Cupcakes and beer

How to make Iris love you forever: tell her, “I got you a special treat…and it’s cupcakes!”

We’d been planning to check out Trophy Cupcakes, the new upstart cupcake shop in Wallingford, but Trophy Cupcakes unexpectedly came to me. I was at Remedy Teas this morning and noticed cupcakes, and they were, indeed, Trophy’s. I brought home one chai and one chocolate, and Iris and I shared the chai. I’ve never had a cardamom-flavored cupcake before. It was great. On weekends (at Trophy itself) they have a PB&J cupcake, which I’m sure Iris will enjoy.

It’s several years old now, but I finally got around to reading The Brewmaster’s Table, by Garrett Oliver of Brooklyn Brewery. It’s an absolute delight, because Oliver is an unrepentant hedonist, exactly the sort of Virgil you want on a trip to the ninth circle of beer (where presumably you’ll find a chalice of Duvel). The part where Oliver talks about what he had for dinner the previous week and what beer he chose to go with each meal is priceless–the guy can eat.

This is not a cookbook; it’s a guide to the world’s beers with tips for matching beer and food. I’ve said this before, but the ubiquity of great beer is one of my favorite things about Seattle. Any time I want, I can walk five blocks to the supermarket and choose from literally hundreds of beers, and Oliver’s book inspired me to do so last night, and to select something that might otherwise have scared me away: Dogfish Head’s Raison d’Etre. It’s scary not because of its 8 percent alcohol, but because it’s brewed with raisins. Why you would trumpet this on the label I don’t know (nobody actually likes raisins, right?), but it’s an astonishing and complex beer that nevertheless went great with chili.

And the Dogfish Head bottle illustrates perfectly another reason I love beer, one that Oliver is also quick to point out. If Raison d’Etre were a wine, it would be something weird from Austria or British Columbia and it would cost $25. Thank god it’s not. It was $2.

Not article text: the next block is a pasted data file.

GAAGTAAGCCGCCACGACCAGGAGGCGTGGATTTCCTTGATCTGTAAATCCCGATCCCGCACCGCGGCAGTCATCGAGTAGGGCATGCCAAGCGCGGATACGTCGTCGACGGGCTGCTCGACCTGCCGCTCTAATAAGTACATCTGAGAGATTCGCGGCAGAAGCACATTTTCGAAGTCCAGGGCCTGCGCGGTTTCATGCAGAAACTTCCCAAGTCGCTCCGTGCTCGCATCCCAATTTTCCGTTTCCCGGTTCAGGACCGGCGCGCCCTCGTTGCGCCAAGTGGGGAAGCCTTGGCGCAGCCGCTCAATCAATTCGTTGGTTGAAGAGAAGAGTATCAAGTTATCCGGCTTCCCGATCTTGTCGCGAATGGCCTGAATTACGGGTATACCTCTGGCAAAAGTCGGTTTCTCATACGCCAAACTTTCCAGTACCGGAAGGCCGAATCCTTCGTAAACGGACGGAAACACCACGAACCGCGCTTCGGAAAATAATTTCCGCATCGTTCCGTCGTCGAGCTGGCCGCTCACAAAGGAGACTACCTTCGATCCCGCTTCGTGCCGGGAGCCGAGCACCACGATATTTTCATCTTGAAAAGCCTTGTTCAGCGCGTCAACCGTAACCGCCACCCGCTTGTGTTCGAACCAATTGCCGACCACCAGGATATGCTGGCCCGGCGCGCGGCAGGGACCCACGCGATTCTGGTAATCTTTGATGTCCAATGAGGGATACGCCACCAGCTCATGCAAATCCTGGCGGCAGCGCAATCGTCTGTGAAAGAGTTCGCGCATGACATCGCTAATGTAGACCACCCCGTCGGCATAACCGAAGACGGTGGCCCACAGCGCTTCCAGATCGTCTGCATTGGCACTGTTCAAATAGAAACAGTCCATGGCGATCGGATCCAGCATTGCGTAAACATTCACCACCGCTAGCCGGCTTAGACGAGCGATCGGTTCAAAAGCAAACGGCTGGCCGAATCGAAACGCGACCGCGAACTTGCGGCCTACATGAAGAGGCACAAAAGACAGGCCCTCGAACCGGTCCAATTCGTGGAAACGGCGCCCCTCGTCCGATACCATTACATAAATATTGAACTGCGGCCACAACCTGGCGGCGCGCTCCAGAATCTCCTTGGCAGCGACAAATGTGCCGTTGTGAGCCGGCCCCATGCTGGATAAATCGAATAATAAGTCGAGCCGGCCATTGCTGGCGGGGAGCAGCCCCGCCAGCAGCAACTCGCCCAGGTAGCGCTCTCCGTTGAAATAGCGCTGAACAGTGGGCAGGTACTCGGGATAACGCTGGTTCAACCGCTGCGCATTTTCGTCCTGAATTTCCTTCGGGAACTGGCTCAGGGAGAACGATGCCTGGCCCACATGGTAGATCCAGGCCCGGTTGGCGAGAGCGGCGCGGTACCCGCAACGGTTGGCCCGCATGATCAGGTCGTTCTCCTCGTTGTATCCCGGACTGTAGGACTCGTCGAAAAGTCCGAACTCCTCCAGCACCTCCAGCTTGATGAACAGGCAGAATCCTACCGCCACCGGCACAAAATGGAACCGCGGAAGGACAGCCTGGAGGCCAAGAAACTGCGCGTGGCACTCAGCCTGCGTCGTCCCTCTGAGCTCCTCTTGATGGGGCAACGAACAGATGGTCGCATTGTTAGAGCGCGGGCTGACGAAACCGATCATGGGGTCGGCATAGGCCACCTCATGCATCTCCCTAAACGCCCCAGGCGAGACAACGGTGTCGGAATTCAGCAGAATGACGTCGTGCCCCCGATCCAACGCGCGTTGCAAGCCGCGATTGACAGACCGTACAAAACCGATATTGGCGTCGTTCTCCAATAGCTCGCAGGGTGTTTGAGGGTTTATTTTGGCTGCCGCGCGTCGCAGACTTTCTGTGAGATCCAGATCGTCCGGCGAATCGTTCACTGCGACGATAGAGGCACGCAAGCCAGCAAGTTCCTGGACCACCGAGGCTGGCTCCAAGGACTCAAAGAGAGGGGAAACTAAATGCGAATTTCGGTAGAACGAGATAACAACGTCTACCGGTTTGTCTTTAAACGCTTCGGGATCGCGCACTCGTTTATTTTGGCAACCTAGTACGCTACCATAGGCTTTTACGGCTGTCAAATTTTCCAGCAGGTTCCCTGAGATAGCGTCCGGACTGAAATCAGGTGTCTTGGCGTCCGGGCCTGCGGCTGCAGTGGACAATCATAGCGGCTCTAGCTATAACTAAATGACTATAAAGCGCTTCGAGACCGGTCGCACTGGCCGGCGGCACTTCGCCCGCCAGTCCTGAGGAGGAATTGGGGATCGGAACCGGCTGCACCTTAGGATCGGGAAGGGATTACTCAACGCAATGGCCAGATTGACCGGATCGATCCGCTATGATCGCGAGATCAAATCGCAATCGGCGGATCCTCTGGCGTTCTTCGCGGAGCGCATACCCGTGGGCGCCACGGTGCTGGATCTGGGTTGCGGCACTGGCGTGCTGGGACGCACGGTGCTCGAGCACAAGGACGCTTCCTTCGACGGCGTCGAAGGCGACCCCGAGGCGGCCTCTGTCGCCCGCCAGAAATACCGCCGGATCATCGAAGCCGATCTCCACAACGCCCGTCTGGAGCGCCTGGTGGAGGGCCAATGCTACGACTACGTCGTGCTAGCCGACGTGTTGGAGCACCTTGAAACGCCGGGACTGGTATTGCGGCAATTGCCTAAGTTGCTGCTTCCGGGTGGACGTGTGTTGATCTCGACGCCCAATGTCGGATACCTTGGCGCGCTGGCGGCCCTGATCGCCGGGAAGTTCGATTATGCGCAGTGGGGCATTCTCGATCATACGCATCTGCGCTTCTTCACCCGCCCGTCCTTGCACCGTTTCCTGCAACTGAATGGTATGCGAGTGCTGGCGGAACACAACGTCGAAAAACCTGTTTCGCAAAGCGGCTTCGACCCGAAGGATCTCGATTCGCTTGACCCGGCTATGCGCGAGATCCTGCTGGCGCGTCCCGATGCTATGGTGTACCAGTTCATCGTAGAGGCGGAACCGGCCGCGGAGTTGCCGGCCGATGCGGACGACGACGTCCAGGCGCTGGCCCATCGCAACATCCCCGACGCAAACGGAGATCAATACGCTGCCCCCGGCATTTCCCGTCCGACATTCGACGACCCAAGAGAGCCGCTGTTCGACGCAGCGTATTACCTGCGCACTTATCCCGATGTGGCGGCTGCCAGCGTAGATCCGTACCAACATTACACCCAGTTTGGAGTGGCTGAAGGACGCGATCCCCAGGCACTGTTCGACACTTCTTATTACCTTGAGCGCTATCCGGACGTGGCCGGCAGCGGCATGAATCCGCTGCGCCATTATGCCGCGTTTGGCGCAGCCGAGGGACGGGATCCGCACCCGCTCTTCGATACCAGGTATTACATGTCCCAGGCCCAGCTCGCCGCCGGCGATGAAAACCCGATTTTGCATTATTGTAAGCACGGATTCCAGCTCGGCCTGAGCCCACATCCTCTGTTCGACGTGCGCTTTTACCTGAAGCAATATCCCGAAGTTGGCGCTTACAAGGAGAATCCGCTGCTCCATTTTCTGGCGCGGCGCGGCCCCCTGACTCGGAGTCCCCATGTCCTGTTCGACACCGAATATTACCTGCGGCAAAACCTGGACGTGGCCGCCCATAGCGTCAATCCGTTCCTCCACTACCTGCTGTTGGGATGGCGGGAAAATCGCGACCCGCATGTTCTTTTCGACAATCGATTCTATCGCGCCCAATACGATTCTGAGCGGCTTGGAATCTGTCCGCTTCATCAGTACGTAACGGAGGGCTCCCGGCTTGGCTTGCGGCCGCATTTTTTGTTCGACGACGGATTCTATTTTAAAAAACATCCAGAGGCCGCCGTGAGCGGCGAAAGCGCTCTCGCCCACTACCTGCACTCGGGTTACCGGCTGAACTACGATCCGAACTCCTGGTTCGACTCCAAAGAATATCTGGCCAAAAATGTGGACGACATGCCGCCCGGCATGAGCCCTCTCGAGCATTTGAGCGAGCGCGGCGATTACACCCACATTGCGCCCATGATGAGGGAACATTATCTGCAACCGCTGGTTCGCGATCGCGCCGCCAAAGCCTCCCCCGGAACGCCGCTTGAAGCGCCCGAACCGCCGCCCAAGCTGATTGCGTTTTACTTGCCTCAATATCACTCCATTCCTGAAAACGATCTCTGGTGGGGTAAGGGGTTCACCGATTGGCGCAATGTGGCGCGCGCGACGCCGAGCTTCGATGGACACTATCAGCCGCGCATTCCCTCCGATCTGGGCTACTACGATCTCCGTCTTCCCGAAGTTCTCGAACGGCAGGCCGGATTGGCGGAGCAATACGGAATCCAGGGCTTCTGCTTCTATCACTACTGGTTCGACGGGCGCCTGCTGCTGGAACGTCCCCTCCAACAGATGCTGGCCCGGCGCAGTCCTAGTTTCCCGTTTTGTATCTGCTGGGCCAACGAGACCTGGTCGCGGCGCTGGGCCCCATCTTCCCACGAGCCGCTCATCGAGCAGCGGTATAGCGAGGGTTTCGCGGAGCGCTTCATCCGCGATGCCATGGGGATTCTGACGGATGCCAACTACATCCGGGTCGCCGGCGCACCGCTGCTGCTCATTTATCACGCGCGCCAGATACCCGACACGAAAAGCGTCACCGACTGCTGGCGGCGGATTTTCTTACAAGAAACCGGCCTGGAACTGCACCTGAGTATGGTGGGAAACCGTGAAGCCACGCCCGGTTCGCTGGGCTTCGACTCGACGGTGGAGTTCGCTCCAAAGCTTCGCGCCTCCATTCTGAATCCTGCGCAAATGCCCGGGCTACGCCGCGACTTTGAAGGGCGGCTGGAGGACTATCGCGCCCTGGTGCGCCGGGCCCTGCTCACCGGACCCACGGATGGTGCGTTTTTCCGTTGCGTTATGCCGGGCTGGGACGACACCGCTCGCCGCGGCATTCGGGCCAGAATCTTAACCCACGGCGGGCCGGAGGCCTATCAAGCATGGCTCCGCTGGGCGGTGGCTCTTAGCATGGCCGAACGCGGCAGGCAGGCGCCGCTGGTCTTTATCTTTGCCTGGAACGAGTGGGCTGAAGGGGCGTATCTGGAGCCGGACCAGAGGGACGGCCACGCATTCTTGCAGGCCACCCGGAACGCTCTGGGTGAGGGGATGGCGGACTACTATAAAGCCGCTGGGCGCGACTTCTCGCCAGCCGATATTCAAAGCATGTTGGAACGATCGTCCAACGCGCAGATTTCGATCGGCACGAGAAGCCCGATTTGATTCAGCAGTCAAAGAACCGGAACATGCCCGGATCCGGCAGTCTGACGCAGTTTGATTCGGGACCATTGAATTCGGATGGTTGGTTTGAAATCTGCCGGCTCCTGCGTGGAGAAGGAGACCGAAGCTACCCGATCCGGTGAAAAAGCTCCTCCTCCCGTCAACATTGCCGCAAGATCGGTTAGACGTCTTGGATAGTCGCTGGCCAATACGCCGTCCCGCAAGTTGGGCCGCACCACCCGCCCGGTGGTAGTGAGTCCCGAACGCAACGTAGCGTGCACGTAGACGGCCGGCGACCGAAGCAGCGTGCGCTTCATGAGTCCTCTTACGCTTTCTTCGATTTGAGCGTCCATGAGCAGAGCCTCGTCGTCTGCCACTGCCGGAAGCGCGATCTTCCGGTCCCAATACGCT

17 thoughts on “Cupcakes and beer

  1. Neil

    After a brief struggle with my inner snarky jerk, I have to comment that the $2 bottle of beer probably wasn’t 750ml.

    Don’t even get me started on cupcake shops. [bitter scowl]

  2. MOM(Judy)

    Your daughter loves raisins (at least at Grandma’s house). It was my plan to take Iris to Trophy Cupcakes after lunch tomorrow. Is a cupcake two days in a row still a special treat?

  3. Andrew Ross

    I’ve been visiting my parents in the DC area, where Dogfish Head apparently has a bunch of restaurants… I don’t drink, but my mom ordered the Raison d’Etre and it was a big hit. We tried to order a keg, but the weird county liquor laws prevented us from getting one.

  4. Kartoffel

    If you see it around, you can also try the Raison d’Extra from Dogfish Head, which is somewhere up around 18% alcohol. I like their 60 Minute IPA a lot, too. And the Immort Ale. The 120 Minute IPA is a bit much for me, though.

  5. mamster Post author

    Kartoffel, the Raison d’Extra was right next to the Raison d’Etre on the shelf. See? Seattle rocks.

    That said, the d’Extra was $9 and 18% is way too much for me.

  6. Lauren

    I’m very happy that Trophy Cupcakes moved into my neighborhood. I love them!

    And, just to provoke controversy, I want to hear Neil’s take on cupcake shops!

  7. mamster Post author

    Can I take a guess? They’re hawking mediocre, simple kid desserts that take no talent to make, at insane prices?

  8. Neil

    Sure, I’ll just drop a box of Duncan Hines and a can of frosting in the mail. You may expect your prize in 4-6 weeks. Some assembly required.

  9. Jason Truesdell

    As I mentioned on eGullet, the one thing about extravagantly priced cupcakes I appreciate is that it makes my croissant habit seem like a responsible, budget-conscious choice.

  10. Lauren

    Ah, okay. I love cake and feel that I’ve only mastered one in my life (german chocolate). To me, cupcakes are just small cakes and I am in awe of anyone possessing the talent to make them well. That said, there are a ton of crappy cakes (and cupcakes) out there.

  11. Wendy

    I think you should have a place where we can comment on your future menus. Unless, of course, you don’t want people commenting on your menus. But I often have comments I could make.

    Why spaghetti and meatballs? What kind of meatballs? What kind of sauce?

  12. mamster Post author

    Stacy, I hear you. I feel mostly the same way about dry red wine. Occasionally I’ve found one that I felt mildly excited about, but it’s not really my beverage of choice with anything. I cook with it all the time, and I see no contradiction in making, say, beef bourguignon and then drinking beer with it.

    Wendy, I’m working on a post in answer to your question, but in short, Iris has two books featuring spaghetti and meatballs, so I’m going to make a traditional Italian-American one with red sauce. Although I’m going to make the meatballs bite-sized, because I like them better that way.

  13. heather

    i know you had a whole dealie about this ages ago, but may i just say what an awesome book “cloudy with a chance of meatballs” is?

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